If you are going to indulge in Eggs Benny do it right, I say. I have sampled this dish in many restaurants, both diner quality as well as a bit fancier and have never managed to find an Eggs Benedict with real hollandaise sauce. It can still be tasty with the fake stuff but it will always pale in comparison to the real deal. Luckily, hollandaise sauce is easy to make and the rest of the ingredients are a breeze as well. Go ahead and give it a go. You will surely find that you can whip it up more quickly than it would have taken you to drive over to Perkins and be served a half hearted imitation, or even to go through McDonald’s drive through for their “sort of” Eggs Benny concept known as the “Egg McMuffin” (Yes it’s true. The Egg McMuffin was inspired by Eggs Benedict, only cheese was substituted for hollandaise simply because hollandaise would be too messy.) So commit to the calories and the joy of it all and do it right! This is a really great breakfast to master if you want to impress people too. Who can resist fresh homemade Eggs Benedict?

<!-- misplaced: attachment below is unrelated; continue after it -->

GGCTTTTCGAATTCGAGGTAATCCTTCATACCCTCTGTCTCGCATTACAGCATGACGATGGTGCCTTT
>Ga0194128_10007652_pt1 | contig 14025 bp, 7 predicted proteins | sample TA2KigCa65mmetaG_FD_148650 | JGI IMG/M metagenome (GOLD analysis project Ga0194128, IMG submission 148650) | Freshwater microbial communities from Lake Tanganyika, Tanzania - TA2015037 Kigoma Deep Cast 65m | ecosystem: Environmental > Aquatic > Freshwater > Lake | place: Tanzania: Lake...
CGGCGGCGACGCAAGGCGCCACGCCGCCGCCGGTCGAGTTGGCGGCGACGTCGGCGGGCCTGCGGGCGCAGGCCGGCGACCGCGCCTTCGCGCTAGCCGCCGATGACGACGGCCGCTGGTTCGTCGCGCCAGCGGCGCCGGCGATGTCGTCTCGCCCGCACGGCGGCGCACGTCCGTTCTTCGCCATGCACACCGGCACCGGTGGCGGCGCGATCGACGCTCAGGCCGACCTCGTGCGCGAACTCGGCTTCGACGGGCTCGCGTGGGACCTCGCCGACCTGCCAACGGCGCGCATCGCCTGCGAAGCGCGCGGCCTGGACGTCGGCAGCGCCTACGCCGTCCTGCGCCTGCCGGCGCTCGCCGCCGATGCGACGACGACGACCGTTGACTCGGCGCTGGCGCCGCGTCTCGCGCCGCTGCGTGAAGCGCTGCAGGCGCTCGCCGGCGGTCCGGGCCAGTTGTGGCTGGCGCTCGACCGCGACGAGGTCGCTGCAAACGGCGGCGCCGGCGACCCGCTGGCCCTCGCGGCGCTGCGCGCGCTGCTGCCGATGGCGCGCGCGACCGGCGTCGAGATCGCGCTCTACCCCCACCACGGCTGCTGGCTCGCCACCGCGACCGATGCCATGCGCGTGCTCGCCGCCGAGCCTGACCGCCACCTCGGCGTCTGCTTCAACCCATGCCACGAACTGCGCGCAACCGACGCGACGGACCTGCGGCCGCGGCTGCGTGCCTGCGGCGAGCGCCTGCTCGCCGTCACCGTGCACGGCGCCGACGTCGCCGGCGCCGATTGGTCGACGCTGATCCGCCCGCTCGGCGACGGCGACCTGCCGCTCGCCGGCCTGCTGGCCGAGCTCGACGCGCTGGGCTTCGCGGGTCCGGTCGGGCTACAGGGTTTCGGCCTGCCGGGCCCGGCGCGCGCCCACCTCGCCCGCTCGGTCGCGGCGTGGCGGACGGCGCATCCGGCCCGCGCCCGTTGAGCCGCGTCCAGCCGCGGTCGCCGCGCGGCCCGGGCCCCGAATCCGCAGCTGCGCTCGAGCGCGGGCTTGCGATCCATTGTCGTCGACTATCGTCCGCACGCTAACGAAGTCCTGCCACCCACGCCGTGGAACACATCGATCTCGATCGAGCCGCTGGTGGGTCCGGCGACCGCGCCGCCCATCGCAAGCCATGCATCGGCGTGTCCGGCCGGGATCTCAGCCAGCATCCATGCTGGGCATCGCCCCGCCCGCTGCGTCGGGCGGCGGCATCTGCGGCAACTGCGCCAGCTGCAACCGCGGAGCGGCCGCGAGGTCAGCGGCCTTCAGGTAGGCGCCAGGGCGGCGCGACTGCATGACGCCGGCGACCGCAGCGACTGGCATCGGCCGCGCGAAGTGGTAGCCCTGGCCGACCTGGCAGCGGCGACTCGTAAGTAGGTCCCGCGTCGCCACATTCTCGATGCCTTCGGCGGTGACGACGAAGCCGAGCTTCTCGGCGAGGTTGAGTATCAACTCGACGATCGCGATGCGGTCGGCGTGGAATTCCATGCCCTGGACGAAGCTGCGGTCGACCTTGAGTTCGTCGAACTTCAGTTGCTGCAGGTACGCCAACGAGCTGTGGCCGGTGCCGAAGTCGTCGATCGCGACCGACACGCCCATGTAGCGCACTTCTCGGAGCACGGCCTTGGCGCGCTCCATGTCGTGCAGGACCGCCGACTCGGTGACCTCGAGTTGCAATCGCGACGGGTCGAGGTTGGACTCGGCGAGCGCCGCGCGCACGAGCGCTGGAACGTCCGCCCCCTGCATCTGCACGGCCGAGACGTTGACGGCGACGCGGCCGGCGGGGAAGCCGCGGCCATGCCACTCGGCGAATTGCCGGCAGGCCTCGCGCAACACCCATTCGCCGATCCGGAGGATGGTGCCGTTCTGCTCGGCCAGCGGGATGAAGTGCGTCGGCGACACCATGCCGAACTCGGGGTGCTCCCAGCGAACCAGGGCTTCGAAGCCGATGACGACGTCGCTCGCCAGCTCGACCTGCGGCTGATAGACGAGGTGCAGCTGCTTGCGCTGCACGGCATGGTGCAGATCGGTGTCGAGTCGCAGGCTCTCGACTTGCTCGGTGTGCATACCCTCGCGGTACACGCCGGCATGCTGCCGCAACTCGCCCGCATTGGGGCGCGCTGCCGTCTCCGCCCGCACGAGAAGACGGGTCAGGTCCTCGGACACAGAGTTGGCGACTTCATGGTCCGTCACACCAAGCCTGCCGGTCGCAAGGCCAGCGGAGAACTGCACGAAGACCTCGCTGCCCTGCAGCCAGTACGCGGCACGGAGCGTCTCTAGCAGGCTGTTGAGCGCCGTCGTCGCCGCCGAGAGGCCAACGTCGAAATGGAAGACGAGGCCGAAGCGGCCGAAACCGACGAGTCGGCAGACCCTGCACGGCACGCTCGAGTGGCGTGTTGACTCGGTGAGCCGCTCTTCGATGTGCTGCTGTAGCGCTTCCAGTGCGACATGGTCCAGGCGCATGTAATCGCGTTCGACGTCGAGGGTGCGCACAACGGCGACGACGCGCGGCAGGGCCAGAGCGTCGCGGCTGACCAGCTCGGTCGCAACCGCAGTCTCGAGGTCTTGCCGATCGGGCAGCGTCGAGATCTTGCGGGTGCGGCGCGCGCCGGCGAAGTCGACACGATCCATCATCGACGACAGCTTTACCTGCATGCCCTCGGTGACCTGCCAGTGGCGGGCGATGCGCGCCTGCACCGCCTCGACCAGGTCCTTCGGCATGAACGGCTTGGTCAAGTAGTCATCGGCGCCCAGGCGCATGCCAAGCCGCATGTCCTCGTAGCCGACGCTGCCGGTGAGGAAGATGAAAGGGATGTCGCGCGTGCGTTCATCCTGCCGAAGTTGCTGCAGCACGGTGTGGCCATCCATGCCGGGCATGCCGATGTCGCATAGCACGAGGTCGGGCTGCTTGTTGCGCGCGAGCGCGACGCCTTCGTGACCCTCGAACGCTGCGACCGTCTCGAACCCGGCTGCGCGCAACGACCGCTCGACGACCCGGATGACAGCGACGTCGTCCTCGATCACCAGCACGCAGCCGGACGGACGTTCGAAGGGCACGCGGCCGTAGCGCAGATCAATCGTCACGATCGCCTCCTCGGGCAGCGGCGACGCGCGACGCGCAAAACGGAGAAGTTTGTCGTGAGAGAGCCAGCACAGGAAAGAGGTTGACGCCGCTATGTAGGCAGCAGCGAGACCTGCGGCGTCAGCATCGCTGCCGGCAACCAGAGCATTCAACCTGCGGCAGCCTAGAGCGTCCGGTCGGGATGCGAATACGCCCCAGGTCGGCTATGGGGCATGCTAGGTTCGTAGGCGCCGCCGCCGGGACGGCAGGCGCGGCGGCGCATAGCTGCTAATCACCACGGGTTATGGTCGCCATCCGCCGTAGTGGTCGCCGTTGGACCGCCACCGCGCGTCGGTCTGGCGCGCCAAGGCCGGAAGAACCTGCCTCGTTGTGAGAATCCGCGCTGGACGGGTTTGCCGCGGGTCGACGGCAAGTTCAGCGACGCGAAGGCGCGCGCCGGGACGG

This recipe will yield one serving of Eggs Benedict, composed of one whole English muffin and two eggs. Some people prefer only a half muffin and one egg so this may be two servings if that is the case.
2 slices of Canadian Bacon